Creative_Destruct's picture

Roman Haruspexs used chickens....lets use Greenspans guts.

Boris Badenov's picture

"We Are The Priests of the Temples of Syrinx...."

5 letter word, starts with M..

WassamattaU's picture

ZIRP/NIRP has failed spectacularly for a simple reason:it deliberately misunderstands human psychology.


adanata's picture


Exactly... as I noted elsewhere today, ain't nobody trying to 'save' this system. It's like Bersucke pretending he doesn't understand what the end result will be of debasing the currency with QE.  Come on Sheeple, wake up already. Actually NIRP outta do it. They may have gotten away with it in Cyprus... I don't believe they will get away with it here. You talk about pitchforks and torches...

bada boom's picture

I don't think they have cast their last spell to rid the public of their savings.  There more head spinning and projectile vomiting to come.

Killdo's picture

For those who don't have a checking account with CITI (and a 15k to put in there for 30 days) - they give $400 bonus to open this account. If you leave 15k in it for 30 days they pay $400 after 90 days  - beats ZIRP,

after a month you can put that money into a CHASE account where they have a similar deal and they give you 500 bonus (but you have to keep it there for 6 months or you only get 300)

GRDguy's picture

They didn't fail. It's just not your success,  it's theirs. As explained right up front in the free 1889 book "The Great Red Dragon: Foreign Money Power in the United States", their "goal is the own the earth in fee-simple."  They're well on their way.

Don Sunset's picture

The full magnitude of the failure won't be felt for hold on to your hats!

SAVERS, the backbone of the economy have been creamed and the impacts of this will be epic.

Apocalicious's picture

EXACTLY RIGHT. The market is people, not immutable laws of physics. 

RaceToTheBottom's picture

"Precisely what have ZIRP and NIRP fixed in the global economy?"


WS profits.

Never forget that.

CRM114's picture

It's not complex human psychology they've missed, it's simple common sense. It is, in fact, what the Government and banks require financial advisors to tell people.

Low job security = spend less and build up a contingency fund

Low market certainty = reduce investment in shares, and put off larger purchases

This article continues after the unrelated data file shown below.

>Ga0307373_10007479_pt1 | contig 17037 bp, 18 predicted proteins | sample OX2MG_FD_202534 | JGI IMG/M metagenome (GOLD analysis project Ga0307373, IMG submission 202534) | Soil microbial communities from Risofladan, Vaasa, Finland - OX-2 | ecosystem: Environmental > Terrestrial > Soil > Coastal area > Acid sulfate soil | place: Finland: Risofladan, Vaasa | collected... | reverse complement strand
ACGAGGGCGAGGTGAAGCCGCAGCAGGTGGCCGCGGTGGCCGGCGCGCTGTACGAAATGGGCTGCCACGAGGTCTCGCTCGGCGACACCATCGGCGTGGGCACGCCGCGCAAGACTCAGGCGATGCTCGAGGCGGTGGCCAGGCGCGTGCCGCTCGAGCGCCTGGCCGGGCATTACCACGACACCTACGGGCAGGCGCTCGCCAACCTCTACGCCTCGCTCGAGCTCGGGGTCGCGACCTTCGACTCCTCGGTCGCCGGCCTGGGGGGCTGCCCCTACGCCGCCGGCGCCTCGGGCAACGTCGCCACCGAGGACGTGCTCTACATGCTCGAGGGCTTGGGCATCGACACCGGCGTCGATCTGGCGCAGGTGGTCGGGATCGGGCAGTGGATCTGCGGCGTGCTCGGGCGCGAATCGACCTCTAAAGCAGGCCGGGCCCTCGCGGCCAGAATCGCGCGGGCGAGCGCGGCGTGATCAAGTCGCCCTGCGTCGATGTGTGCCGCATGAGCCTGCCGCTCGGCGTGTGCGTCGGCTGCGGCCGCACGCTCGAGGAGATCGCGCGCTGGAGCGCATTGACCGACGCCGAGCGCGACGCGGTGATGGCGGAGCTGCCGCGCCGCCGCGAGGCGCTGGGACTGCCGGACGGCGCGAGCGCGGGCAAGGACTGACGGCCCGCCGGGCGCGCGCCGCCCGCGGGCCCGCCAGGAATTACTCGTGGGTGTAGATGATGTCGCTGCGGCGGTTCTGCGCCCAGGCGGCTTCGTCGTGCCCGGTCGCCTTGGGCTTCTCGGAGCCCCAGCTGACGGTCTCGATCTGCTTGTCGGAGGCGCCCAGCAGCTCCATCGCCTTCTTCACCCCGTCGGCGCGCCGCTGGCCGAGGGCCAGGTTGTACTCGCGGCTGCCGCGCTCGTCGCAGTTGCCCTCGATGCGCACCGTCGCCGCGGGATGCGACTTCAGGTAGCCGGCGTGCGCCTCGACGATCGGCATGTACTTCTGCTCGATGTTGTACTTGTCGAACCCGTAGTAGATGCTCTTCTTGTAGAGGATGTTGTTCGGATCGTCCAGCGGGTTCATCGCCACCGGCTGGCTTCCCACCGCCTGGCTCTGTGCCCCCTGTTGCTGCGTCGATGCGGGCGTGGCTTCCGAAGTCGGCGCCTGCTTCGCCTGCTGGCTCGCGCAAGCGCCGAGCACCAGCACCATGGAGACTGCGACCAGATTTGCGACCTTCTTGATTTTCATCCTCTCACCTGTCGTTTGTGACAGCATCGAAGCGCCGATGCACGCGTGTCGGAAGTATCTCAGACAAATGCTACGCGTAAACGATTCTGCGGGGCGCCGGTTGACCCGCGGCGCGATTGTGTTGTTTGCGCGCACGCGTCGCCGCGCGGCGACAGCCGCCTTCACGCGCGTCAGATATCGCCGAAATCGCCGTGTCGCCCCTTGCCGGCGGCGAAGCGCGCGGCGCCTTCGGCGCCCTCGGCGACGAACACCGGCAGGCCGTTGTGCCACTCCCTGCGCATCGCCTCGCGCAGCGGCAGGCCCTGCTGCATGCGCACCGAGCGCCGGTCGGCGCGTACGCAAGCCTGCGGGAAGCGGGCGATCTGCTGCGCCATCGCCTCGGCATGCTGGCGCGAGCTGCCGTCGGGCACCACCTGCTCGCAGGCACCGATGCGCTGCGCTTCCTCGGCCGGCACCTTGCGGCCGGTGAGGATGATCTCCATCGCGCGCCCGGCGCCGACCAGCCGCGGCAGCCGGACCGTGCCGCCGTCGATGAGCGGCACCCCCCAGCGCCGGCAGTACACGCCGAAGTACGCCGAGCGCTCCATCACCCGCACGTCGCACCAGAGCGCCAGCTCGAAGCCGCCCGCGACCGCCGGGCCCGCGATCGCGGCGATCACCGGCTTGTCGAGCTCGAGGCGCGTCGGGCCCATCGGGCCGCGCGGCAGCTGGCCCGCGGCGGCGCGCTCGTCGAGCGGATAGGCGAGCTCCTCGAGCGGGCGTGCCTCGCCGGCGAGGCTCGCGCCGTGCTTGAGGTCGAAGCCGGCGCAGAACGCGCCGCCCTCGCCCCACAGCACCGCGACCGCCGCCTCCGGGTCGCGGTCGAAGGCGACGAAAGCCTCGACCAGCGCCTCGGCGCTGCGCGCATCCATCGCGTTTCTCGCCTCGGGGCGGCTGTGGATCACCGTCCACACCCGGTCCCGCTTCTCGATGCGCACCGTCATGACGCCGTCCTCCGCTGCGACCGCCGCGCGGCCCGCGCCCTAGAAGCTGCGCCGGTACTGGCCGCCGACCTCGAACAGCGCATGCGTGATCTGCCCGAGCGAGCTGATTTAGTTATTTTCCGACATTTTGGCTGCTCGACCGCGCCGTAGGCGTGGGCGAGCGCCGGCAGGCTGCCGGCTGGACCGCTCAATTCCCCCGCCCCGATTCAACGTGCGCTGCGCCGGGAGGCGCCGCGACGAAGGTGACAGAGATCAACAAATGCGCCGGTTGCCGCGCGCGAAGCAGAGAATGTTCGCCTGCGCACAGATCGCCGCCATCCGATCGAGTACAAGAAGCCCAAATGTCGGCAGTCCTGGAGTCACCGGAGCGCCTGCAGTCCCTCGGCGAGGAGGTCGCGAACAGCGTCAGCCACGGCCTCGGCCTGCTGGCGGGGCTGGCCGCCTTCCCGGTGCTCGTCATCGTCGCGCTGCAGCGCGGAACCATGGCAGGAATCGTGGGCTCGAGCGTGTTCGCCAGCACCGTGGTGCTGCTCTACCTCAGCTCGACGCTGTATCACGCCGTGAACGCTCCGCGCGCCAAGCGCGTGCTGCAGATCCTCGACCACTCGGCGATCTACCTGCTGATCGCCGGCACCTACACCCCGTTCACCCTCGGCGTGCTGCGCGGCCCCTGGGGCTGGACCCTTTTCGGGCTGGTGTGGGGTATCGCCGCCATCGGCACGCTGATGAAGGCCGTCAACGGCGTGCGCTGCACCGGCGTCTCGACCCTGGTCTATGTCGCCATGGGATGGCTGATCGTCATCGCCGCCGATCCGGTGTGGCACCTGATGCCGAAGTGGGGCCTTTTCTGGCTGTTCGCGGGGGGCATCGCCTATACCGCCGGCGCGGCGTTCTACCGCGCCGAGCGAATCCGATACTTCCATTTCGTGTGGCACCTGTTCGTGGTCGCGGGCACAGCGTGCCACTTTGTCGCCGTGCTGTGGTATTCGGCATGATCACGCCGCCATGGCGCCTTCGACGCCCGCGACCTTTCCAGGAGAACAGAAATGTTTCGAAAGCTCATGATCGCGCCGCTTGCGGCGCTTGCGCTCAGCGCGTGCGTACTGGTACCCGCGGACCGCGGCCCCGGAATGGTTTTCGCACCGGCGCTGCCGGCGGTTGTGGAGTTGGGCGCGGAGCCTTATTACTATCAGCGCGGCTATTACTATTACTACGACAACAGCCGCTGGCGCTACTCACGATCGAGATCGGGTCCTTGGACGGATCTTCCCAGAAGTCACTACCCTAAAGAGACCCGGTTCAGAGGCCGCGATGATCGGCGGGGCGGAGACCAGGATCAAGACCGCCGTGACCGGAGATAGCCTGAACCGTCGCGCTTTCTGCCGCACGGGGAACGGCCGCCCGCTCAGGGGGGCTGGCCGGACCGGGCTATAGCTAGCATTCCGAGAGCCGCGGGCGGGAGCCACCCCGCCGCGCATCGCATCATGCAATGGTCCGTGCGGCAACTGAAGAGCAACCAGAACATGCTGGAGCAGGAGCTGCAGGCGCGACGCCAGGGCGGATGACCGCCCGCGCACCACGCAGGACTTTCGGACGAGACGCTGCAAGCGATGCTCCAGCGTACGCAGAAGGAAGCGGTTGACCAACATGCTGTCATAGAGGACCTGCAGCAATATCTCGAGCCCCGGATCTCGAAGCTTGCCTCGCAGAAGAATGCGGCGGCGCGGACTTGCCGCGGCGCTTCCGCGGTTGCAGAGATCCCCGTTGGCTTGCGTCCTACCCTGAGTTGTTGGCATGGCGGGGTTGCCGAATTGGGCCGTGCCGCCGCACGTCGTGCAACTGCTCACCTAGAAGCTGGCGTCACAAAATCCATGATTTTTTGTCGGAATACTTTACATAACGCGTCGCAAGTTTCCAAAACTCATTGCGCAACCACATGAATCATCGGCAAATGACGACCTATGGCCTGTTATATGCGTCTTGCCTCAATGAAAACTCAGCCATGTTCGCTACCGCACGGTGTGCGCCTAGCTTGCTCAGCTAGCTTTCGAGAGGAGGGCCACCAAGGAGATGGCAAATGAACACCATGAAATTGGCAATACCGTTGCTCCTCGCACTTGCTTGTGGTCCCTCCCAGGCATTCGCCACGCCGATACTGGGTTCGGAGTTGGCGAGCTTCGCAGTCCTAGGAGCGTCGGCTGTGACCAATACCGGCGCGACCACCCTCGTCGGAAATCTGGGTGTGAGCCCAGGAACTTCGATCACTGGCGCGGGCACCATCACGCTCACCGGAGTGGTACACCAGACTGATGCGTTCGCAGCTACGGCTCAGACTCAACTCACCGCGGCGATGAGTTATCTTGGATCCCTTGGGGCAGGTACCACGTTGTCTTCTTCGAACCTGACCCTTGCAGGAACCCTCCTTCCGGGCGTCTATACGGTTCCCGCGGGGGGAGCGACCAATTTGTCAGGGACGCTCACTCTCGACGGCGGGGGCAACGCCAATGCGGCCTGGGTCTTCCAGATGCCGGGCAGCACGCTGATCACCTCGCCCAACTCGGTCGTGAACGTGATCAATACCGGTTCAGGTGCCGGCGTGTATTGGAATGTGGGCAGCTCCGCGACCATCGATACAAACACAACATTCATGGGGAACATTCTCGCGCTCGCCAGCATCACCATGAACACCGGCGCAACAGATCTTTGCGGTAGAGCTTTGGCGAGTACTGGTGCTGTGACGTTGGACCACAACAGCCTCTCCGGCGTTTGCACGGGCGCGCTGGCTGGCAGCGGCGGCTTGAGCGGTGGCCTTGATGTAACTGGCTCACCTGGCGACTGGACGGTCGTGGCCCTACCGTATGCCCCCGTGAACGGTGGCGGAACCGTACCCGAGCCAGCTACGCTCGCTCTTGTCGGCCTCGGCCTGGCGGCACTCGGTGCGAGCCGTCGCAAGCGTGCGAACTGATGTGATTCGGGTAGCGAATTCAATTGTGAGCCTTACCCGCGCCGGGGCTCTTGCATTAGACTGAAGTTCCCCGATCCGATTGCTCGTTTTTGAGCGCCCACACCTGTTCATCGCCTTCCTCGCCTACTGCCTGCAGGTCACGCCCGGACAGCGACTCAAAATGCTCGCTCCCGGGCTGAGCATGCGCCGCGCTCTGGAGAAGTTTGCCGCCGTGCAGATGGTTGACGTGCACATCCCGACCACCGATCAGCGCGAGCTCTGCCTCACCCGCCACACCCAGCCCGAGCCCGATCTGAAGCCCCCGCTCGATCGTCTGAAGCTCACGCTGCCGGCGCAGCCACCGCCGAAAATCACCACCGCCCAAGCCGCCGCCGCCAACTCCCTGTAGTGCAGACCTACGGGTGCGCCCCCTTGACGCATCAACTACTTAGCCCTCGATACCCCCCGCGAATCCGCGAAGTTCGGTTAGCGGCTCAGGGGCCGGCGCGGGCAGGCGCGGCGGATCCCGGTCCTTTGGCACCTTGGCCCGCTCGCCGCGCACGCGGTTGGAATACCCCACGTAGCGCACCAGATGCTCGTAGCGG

Low interest rates = put a larger proportion of your earnings aside for retirement

Joe Public is doing exactly what the lower echelons of Government and banks tell them to.


But the f#ckwits at the top haven't even got a clue what they've told their own organisations to do.


I rather think the economists have forgotten the origin of the word - oikos, nomos, the ordering of the house. This is a complete failure to consider what the average person is doing with his household affairs, despite the fact that what is happening is in fact Government advice.

THE DORK OF CORK's picture

"hoarding" is the foundation of capitalism, as savings ("hoarding" to the insane) are the capital that is invested in productive assets which generate the wealth that funds wages and taxes"


Firstly hoarding is rational now as it is a rational response to waste.

Hoarding is pretty much a foundation stone of capitalism and when the author admits this then well he inadvertently points the finger at capitalism 

Capitalism or more specifically usury is waste.

People are forced to  " overinvest" to gain access to scarce money.

This "investment " creates its own scarcity as the chiefly capital goods depreciate. 

This depreciation subtracts from real income.

Net income is pitifully poor in capitalist countries.

When you observe the physical economy you see that most of the energy produced is lost in Transformation and transmission.  


aardvarkk's picture

You use this word "capitalism".  I do not think that that word means what you think it means.

taketheredpill's picture

When the machine finally breaks people will be upset and will want to punish someone.  The people who caused and/or participated in this destruction will not be the ones punished.


If you have young kids and receive forms (census) that ask what religion they are you might consider putting down Hutterite.  Can't hurt.

Bureau of compliance's picture

ZIRP and NIRP have failed. Perhaps Human Sacrifice would appease their insatiable Overlords. But it has been Prophesied: "In those days, an Avenging Angel, clothed with the Mantle of von Mises will avenge the Slain..."

orez65's picture



The PRICE of CAPITAL is the INTEREST RATE. The Capital's price depends on the AVAILABLE AMOUNT OF CAPITAL. Recall "The Law of Supply and Demand" by Adam Smith.

Counterfeting capital by the Federal Reserve, from pulling it out of its ass hole, in the form of Federal Reserve Notes does not create real capital. That is, people and companies are not consuming less than they are producing. The Federal Reserve is MAKING BELIEVE that they are producing more than they are consuming by counterfeiting capital.


hooligan2009's picture

re-arranging, are you saying that

consumption = capital minus production?

surely consumption is a choice in the level of demand from the (sum of) individual wants/needs?

capital is a residual of past profits and iniitial investment and the rate of obsolescence (not deperciation) ; production is limited by capacity and demand.

an economy cannot grow without demand, limited by capacity to pay. uou might increaase demand with more pay, but you reduc profits, hence profits and capital

the fed is buggered becuse it has caused a drop in demnd by removing interest paid from the economy.

THE DORK OF CORK's picture